Wednesday: Ed Bok Lee. Ed Bok Lee is a poet, author of "Whorled," winner of a 2012 American Book Award and a Minnesota Book Award.
Friday, Aug. 2: Benjamin Percy. Benjamin Percy is the author of "Red Moon," and "The Wilding," and has won an NEA Fellowship, a Whiting Writer's Award, and a Pushcart Prize.
The fourth annual Bemidji Library Book Festival will draw writers from all over the state to teach and read and sign books. Paid for with money from the state Arts and Cultural Heritage Fund (commonly known as the Legacy Fund), the festival is free and open to all, though some sessions require preregistration.
Speakers over the week-long festival include children's writers Alison McGhee, Lise Lunge-Larsen, John Coy and David LaRochelle; poet Joyce Sutphen; mystery writers Chuck Logan, William Kent Krueger and Brian Freeman; and authors Brenda Child, Anton Treuer, and Will Weaver.
The festival opens at 10:30 a.m. Monday, June 17, with Alison McGhee speaking at the library, and will close at 5:30 p.m. Saturday, June 22, with a reading by State Poet Laureate Joyce Sutphen at the Headwaters School of Music and the Arts.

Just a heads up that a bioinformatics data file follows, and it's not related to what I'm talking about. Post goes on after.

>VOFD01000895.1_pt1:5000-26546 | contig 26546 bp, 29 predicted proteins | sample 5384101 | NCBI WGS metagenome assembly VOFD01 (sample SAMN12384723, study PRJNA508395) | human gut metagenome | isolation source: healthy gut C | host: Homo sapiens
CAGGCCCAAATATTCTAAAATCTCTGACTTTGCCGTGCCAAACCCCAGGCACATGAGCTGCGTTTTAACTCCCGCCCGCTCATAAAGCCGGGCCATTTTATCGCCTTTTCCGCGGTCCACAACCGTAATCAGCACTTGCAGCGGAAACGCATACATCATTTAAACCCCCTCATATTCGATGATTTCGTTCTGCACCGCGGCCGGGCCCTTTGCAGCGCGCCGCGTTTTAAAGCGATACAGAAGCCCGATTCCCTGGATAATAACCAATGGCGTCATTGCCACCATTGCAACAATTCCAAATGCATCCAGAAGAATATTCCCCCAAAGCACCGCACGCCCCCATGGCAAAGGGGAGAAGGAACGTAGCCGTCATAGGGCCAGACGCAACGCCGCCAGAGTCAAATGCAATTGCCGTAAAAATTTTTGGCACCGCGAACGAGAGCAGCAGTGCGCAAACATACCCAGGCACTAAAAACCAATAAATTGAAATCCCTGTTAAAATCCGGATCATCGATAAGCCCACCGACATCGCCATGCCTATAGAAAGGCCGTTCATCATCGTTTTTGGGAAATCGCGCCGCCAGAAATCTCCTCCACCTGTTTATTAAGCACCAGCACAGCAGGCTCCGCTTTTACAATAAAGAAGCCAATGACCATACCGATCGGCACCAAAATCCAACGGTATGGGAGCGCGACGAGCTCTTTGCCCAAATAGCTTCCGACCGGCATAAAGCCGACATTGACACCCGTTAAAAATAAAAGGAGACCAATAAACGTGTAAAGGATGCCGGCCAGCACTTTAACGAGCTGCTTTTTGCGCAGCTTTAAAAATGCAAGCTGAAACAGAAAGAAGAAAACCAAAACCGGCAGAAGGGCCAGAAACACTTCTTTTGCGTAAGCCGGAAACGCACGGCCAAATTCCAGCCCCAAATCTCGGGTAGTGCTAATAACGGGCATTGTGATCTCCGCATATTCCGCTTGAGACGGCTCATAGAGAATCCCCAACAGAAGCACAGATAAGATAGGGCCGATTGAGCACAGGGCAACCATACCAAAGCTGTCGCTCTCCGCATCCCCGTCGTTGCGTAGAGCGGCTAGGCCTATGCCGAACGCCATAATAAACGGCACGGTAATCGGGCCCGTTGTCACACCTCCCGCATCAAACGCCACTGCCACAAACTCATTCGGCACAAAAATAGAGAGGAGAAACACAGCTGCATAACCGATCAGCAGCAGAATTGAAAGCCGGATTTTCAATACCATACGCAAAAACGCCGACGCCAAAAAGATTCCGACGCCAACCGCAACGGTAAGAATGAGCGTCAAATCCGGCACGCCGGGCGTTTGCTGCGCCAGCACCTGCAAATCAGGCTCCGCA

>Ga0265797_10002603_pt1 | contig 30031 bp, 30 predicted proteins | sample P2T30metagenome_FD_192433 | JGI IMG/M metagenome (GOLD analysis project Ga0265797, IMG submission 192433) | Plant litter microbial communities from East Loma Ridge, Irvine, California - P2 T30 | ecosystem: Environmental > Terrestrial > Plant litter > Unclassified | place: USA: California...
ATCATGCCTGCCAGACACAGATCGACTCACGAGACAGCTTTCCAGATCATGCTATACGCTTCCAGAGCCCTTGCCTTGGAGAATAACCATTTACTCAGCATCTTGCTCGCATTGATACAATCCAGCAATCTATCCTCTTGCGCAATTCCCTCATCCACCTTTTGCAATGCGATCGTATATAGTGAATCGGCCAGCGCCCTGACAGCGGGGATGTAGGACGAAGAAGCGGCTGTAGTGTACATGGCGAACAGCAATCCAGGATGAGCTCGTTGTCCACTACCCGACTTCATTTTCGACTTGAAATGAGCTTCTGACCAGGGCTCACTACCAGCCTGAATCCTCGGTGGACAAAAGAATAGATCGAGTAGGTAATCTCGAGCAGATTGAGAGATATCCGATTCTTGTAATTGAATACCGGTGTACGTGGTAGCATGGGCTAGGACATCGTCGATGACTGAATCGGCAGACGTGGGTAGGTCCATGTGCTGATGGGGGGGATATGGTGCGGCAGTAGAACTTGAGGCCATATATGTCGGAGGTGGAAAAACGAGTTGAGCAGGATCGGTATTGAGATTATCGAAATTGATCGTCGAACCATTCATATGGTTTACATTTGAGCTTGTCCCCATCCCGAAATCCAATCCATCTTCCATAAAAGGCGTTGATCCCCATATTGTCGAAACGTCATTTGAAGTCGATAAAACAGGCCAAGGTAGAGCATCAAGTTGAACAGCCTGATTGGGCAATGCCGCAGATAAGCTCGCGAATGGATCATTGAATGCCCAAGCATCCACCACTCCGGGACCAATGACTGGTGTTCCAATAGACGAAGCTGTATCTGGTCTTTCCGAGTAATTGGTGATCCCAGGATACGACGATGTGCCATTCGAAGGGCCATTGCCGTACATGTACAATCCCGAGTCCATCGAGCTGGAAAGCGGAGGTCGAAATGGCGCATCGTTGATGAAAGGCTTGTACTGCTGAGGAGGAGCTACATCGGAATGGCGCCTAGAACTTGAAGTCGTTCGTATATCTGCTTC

Call 218-751-3963 to register, or visit the Kitchigami Regional Library System website for more information and for a full schedule.
Hans Weyandt, co-owner of Micawber's Bookstore, got things rolling Tuesday night when he introduced Ethan Rutherford, author of the new short-story collection, "The Peripatetic Coffin and Other Stories" (Ecco Press).
" 'Peripatetic' is a word that is not used by anyone anywhere in the United States today," Weyandt said. He said he enjoyed calling up distributors and ordering the book, because it required them not only to pronounce the word but also to spell it.
Weyandt's little bookstore in St. Paul's St. Anthony Park neighborhood was packed to the stacks with friends and fans of Rutherford, there for the first stop of his rather extensive book tour, which will take him to the West Coast next week, and then to the East Coast. Rutherford, who lives in Minneapolis with his wife and toddler son, is a graduate of the University of Minnesota's MFA program in creative writing. Rutherford also reviews books for the Star Tribune.
A friend he met in the program, Matt Burgess--author of "Dogfight: A Love Story"--was up next. (And in the crowd, their writing teachers--Charles Baxter and Julie Schumacher.) (Also in the crowd, novelist Peter Bognanni, winner of the American Academy's Rome Prize, removing his hip white-framed sunglasses as he dashed through the door a little late.)